The Flame-Breasted Robin [poem by C. J. Dennis]

[Editor: This poem by C. J. Dennis was published in The Singing Garden (1935).]

The Flame-Breasted Robin

Now upon the trellis sitting,
Now along the fencetop flitting,
Meekly modest in my attitudes and poses;
’Neath my breast incarnadine
Can this midget heart of mine
Hold one half the vanity my song discloses?

First a nervous little flutter,
Now a chirp and now a stutter,
Then I lift my snow-flecked crown to the refrain
Of my plaintive little ditty:
“Oh, the pity! What a pity!
Oh, and isn’t it a pity my poor Jenny is so plain!”

See, my burning front of flame
Puts the crimson rose to shame;
And my singing leads the chorus of the morning;
But my silent little mate,
Mute upon the garden gate,
Sober Jenny, hasn’t any such adorning.

Tho’ I’m handsomer than others,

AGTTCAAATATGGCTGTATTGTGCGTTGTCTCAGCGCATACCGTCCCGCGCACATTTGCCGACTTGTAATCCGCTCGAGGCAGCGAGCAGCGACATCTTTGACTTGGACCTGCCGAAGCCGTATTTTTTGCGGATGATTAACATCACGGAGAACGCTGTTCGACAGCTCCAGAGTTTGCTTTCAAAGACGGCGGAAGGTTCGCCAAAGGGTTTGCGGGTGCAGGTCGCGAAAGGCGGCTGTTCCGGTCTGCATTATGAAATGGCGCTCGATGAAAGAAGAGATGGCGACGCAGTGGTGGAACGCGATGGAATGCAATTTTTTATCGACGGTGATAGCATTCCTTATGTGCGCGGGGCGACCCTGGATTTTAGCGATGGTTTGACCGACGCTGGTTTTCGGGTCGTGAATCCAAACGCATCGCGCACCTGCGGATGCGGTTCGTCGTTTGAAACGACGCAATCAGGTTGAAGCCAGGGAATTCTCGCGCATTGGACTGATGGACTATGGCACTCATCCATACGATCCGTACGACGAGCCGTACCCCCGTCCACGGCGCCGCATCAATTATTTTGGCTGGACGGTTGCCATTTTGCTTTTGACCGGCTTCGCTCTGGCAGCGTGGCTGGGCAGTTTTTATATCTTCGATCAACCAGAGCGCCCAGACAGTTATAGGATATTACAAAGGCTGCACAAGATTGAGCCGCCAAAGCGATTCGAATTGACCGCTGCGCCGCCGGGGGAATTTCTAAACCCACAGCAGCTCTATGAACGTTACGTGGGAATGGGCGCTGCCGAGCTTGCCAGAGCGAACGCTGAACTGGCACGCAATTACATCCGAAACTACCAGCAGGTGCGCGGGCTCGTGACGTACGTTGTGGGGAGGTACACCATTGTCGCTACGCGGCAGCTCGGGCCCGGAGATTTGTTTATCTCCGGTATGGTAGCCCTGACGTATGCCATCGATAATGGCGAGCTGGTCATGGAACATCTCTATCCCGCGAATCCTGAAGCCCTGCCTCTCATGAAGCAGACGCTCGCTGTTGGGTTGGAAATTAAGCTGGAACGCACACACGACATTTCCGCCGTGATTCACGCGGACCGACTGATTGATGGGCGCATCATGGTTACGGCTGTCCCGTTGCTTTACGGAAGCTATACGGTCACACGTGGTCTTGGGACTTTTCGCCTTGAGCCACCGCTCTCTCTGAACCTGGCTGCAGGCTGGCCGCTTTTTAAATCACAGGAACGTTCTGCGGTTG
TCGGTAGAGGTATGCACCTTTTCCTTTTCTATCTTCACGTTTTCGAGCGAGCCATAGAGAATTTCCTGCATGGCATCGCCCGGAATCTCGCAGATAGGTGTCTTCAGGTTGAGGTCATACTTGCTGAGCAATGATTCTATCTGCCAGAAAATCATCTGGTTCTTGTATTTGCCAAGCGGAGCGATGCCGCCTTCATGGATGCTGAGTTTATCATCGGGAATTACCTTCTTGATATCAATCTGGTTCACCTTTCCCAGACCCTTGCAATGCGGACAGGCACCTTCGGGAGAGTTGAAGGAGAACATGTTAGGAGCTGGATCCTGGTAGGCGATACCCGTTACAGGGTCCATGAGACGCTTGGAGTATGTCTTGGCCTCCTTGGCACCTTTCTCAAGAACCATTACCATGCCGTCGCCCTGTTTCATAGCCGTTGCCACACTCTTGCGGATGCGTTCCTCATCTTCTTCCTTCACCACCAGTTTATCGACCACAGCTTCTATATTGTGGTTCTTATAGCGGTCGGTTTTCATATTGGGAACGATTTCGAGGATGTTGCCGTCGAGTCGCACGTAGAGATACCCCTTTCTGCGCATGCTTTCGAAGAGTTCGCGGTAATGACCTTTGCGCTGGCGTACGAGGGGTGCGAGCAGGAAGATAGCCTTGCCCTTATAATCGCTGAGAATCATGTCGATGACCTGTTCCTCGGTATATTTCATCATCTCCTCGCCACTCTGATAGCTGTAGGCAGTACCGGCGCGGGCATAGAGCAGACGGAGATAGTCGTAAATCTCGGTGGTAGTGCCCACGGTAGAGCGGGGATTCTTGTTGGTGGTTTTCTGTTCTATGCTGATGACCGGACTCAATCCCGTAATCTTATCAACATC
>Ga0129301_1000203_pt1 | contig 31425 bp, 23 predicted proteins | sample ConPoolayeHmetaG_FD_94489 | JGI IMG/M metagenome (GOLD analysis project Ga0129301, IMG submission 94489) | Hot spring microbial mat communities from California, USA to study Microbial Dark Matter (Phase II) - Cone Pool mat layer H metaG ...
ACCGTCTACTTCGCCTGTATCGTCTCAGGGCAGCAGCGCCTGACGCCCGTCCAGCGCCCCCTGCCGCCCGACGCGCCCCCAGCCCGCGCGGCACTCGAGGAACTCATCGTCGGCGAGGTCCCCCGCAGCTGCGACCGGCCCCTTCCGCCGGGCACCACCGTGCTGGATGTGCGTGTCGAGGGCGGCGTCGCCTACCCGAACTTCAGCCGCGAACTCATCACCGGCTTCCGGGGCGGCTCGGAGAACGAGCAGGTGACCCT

Do not think I boast, my brothers;
I’m the meekest little chorister a-wing.
Still, I’m tuneful, wise and witty.
Can you doubt, who hears my ditty?
“Ah, but isn’t it a pity that my Jenny cannot sing!”



Source:
C. J. Dennis, The Singing Garden, Sydney: Angus & Robertson, 1935, pages 39-40

Editor’s notes:
crown = the head; the top of the head; the top of a skull

incarnadine = a blood-red colour, like that of raw flesh; a pinkish-red colour, like that of flesh (of European/White people); a bright crimson colour (derived from the Latin “incarnari”, “be made flesh”, from the Latin root “carn”, meaning “flesh”); may also mean: to redden

’neath = beneath

Vernacular spelling in the original text:
tho’ (though)

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